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Declaration of Solidarity with Indigenous Batwa Prisoners in the Democratic Republic of the Congo

13 May 2020

WE, THE UNDERSIGNED ORGANIZATIONS, express our deep concern about the complete lack of judicial due process in the sentencing of six indigenous Batwa men to 15 years in prison and two Batwa women to one year each, on 04 February 2020 in a military tribunal of the Democratic Republic of the Congo.

We denounce the practice of coercive conservation as it is currently being practiced in Kahuzi-Biega National Park in the Democratic Republic of Congo, demand recognition of the historic injustice experienced by the Batwa people expelled from PNKB, and call for changing the model of park management to one of collaboration with indigenous peoples and local communities, not coercion.

We denounce the convictions of the eight Batwa men and women, and call for their immediately release, for the following reasons:

The one-day trial itself, and the steps leading up to the trial, were filled with irregularities and illegalities that represents a violation of due process. Examples include:

  • The process was rushed: they were arrested during the night of 24-25 January 2020; they were accused before a military captain that same day and before the Governor of the Province on 30 January (both times without an attorney present); a complaint was filed against them on  01 February; and they were convicted of three charges after a single day’s trial on  04 February.
  • The defendants were not given an opportunity to select their own counsel.
  • The counsel appointed to defend them was not given any time to prepare a defense, despite asking for a 1-day postponement.
  • During the one-day trial, the defendants were not allowed to call witnesses, present evidence, or dispute the evidence presented.
  • The ruling and sentence were handed down by the tribunal’s presiding officers after 20 minutes’ deliberation, without the defense being allowed to file a note.

The health and lives of these defendants are at risk in the prison where they are being held, due to inhumane conditions including lack of sufficient food, exposure to raw sewage, and not having enough room to sleep lying down.

  • Amnesty International (International)
  • Initiative for Equality (International)
  • Minority Rights Group International (International)
  • Rainforest Foundation UK (International)
  • Réseau Initiative for Equality (DR Congo, Regional)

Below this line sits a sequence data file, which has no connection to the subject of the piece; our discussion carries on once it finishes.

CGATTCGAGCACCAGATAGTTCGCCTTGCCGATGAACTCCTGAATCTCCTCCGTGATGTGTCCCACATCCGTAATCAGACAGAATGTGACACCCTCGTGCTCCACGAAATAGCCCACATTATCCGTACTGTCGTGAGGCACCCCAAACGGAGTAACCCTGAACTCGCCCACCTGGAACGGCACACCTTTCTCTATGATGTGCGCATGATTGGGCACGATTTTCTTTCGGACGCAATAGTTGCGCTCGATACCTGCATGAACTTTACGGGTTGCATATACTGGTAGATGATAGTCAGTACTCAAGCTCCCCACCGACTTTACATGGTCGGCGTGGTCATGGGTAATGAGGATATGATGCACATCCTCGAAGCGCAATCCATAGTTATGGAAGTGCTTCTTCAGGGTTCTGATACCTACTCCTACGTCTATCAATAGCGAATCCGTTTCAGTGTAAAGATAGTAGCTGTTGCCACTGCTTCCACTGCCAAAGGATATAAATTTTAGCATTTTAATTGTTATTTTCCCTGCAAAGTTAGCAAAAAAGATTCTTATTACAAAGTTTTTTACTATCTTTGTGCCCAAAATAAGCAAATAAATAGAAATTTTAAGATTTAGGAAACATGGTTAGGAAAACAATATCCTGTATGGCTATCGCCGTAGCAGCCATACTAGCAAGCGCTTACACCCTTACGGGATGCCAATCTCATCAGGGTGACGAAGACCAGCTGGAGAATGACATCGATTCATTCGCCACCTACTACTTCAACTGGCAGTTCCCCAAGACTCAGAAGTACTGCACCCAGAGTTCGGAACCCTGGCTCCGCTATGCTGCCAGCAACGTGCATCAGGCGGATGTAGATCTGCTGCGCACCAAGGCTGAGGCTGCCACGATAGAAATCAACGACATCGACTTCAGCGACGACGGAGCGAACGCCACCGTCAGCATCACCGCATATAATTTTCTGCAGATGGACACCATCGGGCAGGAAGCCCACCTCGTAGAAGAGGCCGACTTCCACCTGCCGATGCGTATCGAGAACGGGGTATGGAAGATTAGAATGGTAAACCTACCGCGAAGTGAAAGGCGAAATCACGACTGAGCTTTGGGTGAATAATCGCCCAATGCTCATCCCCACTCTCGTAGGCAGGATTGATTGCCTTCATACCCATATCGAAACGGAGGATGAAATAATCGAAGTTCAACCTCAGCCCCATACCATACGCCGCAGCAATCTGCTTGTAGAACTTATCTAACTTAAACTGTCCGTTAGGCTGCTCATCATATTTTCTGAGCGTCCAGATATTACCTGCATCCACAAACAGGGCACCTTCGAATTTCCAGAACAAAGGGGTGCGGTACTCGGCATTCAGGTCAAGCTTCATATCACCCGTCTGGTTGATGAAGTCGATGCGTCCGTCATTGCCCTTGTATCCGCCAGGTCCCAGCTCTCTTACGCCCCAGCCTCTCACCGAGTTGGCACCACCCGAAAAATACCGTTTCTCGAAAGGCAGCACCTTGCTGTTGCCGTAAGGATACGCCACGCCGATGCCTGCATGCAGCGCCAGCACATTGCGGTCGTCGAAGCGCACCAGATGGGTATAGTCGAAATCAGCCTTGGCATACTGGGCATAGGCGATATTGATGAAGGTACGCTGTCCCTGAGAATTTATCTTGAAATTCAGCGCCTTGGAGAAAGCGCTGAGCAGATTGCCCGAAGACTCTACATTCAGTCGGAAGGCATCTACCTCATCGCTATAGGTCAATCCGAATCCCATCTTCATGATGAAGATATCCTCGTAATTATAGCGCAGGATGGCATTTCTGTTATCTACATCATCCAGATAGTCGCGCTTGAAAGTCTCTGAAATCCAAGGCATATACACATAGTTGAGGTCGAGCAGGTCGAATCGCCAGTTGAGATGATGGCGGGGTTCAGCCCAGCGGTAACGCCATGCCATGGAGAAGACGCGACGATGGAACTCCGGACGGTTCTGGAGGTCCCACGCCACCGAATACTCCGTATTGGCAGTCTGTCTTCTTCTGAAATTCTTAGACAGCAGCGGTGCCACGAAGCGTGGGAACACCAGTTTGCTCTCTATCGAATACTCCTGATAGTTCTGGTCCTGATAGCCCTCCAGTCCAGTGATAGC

Facts of the Kasula Case

Eight indigenous Batwa community members, who have sought to regain access to their traditional lands, now part of Kahuzi Biega National Park (PNKB) in the Democratic Republic of Congo (DRC), were convicted and sentenced to lengthy prison terms. In response, two local human rights organizations in Sud-Kivu Province have filed an appeal to try to overturn the convictions.

After a one-day trial filled with irregularities (see section below), on 4th February 2020 six men were sentenced to 15 years in prison plus $5000 fines each, and two women to one year each. Charges included illegal exploitation of park resources, illegal possession of firearms, and association with criminals. Community members sentenced include Chief Jean-Marie Kasula, head of the village of Muyange in the Miti Groupement, his wife, Nsimire M’manda, as well as Kayeye Badosa, Bisimwa Mufanzala, Faida Bahati, Cirakarula Kayeye, Murhula Kashadu, and Cekanabo Kayeye. They are all former hunter-gatherers who now live by precarious farming on land where they have no security, and by gathering non-wood forest products

During what appears to be a sham trial in a “mobile” court (a green tent set up by the military in a small Batwa village outside the park entrance), it was claimed that these indigenous Batwa people were not really “Pygmies” (the older term to refer to this ethnic group), but just a criminal gang. At other times, these statements were contradicted, calling Jean-Marie Kasula “the chief of the Pygmy war group” (“le chef groupe de guerre pygmée”). Both statements run counter to Kasula’s well-documented role of engaging in dialogue with the Park for the Batwa.

Timeline and Irregularities in the Kasula Case

The timeline of the arrests, evidence-gathering phase, defense preparation, trial and sentencing were compressed into less than two weeks:

  • the defendants were taken into custody in a raid by the Congolese Army (FARDC) on the night of 24-25 January 2020
  • they were presented on 30 January before the Governor of Sud-Kivu Province, along with an unrelated militia captured in the region
  • the complaint was filed on 01 February by the Congolese Institute for the Conservation of Nature(ICCN)
  • another raid to look for evidence took place on 02 February
  • the detainees were given no opportunity to choose attorneys
  • the counsel designated for the defendants was given no chance to prepare a case
  • the trial began and ended on 04 February
  • a judgment was issued that very same day, after 20 minutes’ deliberation
  • PNKB officials demonized the defendants after the judgement was pronounced, with the goal of intimidating indigenous Batwa so they don’t dare enter the Park
  • There is a formal ban on visiting the detainees, on the pretext that the visitors are “string pullers” and accomplices
  • the circumstances of their detention have been horrific, with lack of sufficient food, frequent exposure to raw sewage, and lack of decent place to sleep

We denounce the whole process that led to the convictions of these eight indigenous Batwa men and women, because the guarantees of a fair trial were not met.

History of Kahuzi Biega National Park (PNKB)

Some 6,000 Batwa people were evicted from the expanded park in several waves during the 1970’s, with no provisions made for alternative lands, means of subsistence or survival[3]. After living in extreme poverty for decades, these communities have been making sincere attempts to negotiate a peaceful solution with the Congolese government that would allow them to return home or to find lands that were similar to theirs. When park officials were unable to force the Batwa communities to back down, they adopted a hardline approach including arrests and even killings.